I should have posted this review years ago but I never thought to. Here’s what I have to say about the Air Kiss CO2 Inflator: My mother always told me, “If you don’t have anything nice to say, don’t say anything.”
Anyway, let’s just say, if it wasn’t for my buddy, Chuck saving the day with his most spectacular Lezyne inflator, I’d have been walking home last night. A few of my friends had the Air Kiss inflator and I think I was the last of us to still have one in their saddle bag. I have a Specialized inflator in my tool pack for the Venge that’s worked quite well.
My Skipping Shifting On a Classic Trek 5200… Chain Line, A Fix (Possibly), And The Funniest Idea For A Fix I’ve Ever Heard
[Ed – The information contained in this post is solid, though digging deeper into the problem I eventually came to find that the main culprit to my tale of woe was a bad chainring.]
Vacationing down in Georgia, I had a serious shifting problem. Whenever I was in the small ring and put power to the pedal, say climbing a hill (of which there are many where we ride on vacation), I had the potential to drop the chain into the bottom bracket. If I was careful and didn’t lay down too much power, I’d be okay, but judging what would be acceptable and what would drop the chain, while climbing a hill, was near impossible and certainly frustrating.
Thankfully, weather limited our ability to ride – it rained at night, rendering the morning roads treacherous and too dangerous to bother with on vacation. We stayed active in other ways, swimming and hiking.
It wasn’t until I got home and rode easy, the day after a 100-miler, that I picked up the click while pedaling in the small ring. The rear derailleur was out of adjustment. A full two turns of the barrel adjuster. After months of perfect shifting, I don’t know how it became that bad on the ride down to Georgia, but it was. I thought that would fix the problem. I was wrong.
Later on in the ride, testing it out on a small hill, I skipped the chain again but didn’t drop it off the front ring. I was absolutely flummoxed. New derailleur, fairly new cassette, new chain and a system that shifted magnificently… and I was dropping the chain from the little ring. Then it occurred to me that this had been going on for a while. Years. I thought back and remembered dropping my chain in the same place on the first day of DALMAC every year. I started researching and came up with chain line. Several years ago I changed my 3×9 speed drivetrain to a 2×10 and upgraded the wheels to a 10/11 speed set. Perhaps all the new changes messed up the chain line?
That was the only thing that made sense. The problem was possibly in the crank… but fairly common sense dictated the chainrings needed to move in, toward the bottom bracket. I could move it out, say with a shim, but in was impossible. I resorted to what you’re not supposed to do in this situation and added a half-millimeter shim behind the cassette – and that was on top of the shim that came with my wheels for a 10-speed drivetrain. The chain drop got better, it would still skip under power. I changed the half-millimeter spacer out for a full millimeter. The chain drop stopped altogether but it still skipped in the smaller cogs on the back under climbing pressure, say the four smallest…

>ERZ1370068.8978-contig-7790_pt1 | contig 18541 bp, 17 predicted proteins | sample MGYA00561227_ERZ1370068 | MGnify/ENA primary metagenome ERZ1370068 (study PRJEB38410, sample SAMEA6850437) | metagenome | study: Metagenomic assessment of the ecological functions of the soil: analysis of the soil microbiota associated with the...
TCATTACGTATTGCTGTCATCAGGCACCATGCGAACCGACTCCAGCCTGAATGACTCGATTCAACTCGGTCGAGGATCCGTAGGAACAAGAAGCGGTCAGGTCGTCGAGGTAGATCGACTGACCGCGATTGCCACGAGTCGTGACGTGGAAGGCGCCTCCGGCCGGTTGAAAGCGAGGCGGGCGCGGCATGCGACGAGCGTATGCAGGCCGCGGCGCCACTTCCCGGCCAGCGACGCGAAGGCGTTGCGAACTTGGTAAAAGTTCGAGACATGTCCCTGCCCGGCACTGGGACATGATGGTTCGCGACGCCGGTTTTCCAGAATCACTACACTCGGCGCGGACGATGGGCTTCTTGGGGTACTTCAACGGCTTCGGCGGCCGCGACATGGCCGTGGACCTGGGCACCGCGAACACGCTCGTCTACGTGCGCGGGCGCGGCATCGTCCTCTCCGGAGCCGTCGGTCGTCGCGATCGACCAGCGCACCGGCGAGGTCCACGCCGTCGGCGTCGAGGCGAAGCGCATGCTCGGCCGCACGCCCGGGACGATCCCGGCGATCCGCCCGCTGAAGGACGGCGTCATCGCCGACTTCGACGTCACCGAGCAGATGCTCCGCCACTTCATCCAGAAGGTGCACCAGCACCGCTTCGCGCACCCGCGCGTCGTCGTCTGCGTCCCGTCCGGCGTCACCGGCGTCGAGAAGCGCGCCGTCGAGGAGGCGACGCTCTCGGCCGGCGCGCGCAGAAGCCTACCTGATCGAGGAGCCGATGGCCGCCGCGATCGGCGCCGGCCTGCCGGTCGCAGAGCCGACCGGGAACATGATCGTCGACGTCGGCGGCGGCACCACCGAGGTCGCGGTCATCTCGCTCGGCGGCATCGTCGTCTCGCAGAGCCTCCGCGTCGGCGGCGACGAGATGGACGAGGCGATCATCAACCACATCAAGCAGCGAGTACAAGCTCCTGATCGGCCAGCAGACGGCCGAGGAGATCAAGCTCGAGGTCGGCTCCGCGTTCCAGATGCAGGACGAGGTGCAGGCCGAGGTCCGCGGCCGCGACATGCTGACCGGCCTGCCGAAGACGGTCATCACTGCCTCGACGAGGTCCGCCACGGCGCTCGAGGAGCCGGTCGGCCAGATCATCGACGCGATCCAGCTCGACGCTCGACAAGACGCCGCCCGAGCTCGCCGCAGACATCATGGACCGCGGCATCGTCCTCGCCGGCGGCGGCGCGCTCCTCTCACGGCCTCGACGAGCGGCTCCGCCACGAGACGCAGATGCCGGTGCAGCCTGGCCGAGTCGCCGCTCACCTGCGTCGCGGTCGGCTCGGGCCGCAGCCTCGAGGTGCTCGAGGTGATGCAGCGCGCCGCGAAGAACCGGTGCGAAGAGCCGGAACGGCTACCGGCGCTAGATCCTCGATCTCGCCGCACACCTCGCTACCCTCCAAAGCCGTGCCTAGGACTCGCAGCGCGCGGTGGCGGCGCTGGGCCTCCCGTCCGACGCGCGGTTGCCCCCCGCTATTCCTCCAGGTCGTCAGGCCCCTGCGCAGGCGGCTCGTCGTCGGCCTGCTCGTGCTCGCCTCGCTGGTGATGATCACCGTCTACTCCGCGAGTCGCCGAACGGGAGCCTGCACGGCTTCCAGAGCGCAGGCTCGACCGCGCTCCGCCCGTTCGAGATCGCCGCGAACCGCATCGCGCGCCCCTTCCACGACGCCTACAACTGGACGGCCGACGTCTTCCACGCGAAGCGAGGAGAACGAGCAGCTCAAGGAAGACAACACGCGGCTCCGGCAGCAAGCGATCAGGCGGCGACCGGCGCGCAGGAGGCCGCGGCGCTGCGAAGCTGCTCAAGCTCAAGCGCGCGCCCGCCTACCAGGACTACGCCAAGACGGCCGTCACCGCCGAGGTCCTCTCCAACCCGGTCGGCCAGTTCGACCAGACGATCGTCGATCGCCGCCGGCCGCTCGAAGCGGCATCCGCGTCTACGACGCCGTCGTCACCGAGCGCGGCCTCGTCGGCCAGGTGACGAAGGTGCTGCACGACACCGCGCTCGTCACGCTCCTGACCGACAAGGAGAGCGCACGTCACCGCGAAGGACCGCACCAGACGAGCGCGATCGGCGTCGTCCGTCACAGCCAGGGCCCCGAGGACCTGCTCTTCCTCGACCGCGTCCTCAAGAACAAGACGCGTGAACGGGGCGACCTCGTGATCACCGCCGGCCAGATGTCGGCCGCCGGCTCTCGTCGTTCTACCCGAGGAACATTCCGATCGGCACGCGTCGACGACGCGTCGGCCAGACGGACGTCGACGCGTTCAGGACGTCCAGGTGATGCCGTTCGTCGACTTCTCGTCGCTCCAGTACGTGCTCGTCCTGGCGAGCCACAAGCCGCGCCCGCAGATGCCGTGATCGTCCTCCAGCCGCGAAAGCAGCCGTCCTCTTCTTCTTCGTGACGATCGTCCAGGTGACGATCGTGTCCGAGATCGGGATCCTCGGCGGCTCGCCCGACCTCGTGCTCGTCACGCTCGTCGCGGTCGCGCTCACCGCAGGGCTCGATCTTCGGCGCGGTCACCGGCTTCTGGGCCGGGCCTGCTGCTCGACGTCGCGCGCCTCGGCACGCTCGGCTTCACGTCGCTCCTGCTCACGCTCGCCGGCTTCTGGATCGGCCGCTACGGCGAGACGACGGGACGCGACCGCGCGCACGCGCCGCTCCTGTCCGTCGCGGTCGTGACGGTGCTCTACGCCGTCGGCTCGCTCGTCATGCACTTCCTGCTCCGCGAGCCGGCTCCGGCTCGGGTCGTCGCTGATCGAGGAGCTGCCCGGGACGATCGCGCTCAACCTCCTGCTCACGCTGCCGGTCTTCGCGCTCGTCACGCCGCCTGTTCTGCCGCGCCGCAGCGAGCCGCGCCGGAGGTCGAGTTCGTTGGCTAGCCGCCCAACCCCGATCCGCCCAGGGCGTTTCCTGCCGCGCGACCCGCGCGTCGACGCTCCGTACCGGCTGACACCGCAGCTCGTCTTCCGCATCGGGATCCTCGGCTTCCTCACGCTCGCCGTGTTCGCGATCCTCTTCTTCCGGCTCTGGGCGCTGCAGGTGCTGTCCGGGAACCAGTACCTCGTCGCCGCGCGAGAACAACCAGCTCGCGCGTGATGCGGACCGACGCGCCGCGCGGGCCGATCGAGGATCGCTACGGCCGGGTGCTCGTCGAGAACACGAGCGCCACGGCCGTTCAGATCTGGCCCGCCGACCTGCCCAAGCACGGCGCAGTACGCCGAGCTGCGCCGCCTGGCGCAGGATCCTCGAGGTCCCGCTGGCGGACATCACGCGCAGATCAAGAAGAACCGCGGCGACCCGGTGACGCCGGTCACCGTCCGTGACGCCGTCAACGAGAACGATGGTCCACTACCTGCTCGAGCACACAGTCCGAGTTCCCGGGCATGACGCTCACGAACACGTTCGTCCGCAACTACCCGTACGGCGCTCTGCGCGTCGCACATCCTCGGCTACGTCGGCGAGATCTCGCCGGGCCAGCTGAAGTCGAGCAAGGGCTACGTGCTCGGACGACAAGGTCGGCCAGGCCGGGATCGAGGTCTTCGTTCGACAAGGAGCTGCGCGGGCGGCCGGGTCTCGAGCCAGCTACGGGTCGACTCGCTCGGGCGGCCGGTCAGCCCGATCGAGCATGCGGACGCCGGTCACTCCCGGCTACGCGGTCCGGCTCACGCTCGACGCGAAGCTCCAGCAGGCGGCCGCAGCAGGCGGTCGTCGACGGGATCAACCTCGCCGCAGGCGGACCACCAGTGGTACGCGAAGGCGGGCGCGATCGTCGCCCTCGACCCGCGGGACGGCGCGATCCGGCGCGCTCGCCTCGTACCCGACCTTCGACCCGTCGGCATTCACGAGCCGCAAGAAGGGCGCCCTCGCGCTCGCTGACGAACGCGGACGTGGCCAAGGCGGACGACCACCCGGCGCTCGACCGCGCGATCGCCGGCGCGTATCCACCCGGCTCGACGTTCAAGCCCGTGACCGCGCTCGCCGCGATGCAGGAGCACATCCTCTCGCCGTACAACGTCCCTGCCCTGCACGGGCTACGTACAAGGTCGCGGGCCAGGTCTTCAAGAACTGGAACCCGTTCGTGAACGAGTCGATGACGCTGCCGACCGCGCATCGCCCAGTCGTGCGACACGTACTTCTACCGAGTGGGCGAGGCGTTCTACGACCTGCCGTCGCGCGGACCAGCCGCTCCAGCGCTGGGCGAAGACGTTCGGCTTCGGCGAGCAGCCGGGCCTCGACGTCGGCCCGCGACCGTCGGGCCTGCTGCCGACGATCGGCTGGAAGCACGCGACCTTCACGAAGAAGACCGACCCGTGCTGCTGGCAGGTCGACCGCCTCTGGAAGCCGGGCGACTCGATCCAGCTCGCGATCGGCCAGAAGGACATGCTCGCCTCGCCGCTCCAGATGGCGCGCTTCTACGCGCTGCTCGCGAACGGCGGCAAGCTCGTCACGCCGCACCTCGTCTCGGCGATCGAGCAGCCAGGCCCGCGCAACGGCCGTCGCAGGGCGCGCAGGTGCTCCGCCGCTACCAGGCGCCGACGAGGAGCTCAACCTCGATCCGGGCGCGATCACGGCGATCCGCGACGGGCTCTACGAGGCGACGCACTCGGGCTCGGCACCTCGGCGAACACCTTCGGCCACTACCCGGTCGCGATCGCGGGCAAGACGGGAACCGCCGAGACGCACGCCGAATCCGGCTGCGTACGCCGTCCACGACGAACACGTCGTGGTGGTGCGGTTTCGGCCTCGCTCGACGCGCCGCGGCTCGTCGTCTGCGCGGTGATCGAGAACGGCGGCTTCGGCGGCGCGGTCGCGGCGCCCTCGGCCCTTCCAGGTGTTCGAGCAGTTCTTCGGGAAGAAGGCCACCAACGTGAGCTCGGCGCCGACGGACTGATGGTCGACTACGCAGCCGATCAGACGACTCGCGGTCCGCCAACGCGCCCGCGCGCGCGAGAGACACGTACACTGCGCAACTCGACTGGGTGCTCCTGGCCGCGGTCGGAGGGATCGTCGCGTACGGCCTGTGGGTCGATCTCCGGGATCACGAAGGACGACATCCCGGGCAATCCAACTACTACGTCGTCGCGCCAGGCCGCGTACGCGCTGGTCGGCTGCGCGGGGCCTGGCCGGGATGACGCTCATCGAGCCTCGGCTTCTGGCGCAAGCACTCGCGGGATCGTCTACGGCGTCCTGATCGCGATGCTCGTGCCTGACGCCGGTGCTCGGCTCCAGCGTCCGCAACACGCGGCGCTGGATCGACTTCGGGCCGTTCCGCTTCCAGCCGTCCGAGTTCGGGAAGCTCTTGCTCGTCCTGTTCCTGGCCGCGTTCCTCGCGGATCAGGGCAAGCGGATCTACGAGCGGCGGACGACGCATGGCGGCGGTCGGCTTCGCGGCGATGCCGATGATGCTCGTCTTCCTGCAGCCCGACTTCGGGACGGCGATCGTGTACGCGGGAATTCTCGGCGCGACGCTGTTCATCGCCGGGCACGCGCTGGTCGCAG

Shimming the cassette further is not the answer. I’m running out of space between the lock ring of the cassette and the dropout. That, and you’re not supposed to shim the cassette to fix that issue, anyway – you’re supposed to fix it at the crank, with the set screws and shimming the crank. While I understand that, there was some thought that went into the decision to shim the cassette a bit more that I wanted to touch on. Getting into nitpicking, I have about a turn and a half of play in the rear barrel adjuster before clicking can be heard. Dead center is 3/4s of a turn, then. Well, that’s where the shifting worked best, dead center, but that produced an almost imperceptible skip every now and again that I described earlier in the post. If I turned the barrel adjuster clockwise, the skip would fade away to nothing, but the shifting was slightly compromised… so my thinking was, if the derailleur likes the cassette further out (which is why it wanted the barrel adjuster turned clockwise), then simply move the cassette that way. I should also add, the set screws on both derailleurs were dead nuts, right on – and checked by the pros at the local shop.
Now, that led to one excellent benefit: the drivetrain has never been this quiet. I mean whisper quiet. It’s fantastic. Shifts are smooth and crisp… everything is awesome except for that little skip in the smallest four cogs in the back under power. I just can’t get it to go away completely… and that led to the best advice I’d ever seen on a YouTube video (paraphrasing):
Once you’ve taken everything as far as you can possibly go, accept that your bike just can’t do some things because the chain rubs on the big chainring in the small/second-to-small or small/small combination. If your bike presents issues in a couple of gears, especially in combinations you don’t commonly use anyway, don’t use them like that. Just don’t do that.
I never, and I mean never, use the last two cogs while in the small ring. I also would never climb a hill in the last four on the cassette in the small ring – I have big ring gears for that.
So, with all of that being said, I’ve got to check my thinking with he pros at the shop. I have no idea how this will turn out, but you’ll hear it here when I finally get to the bottom of everything.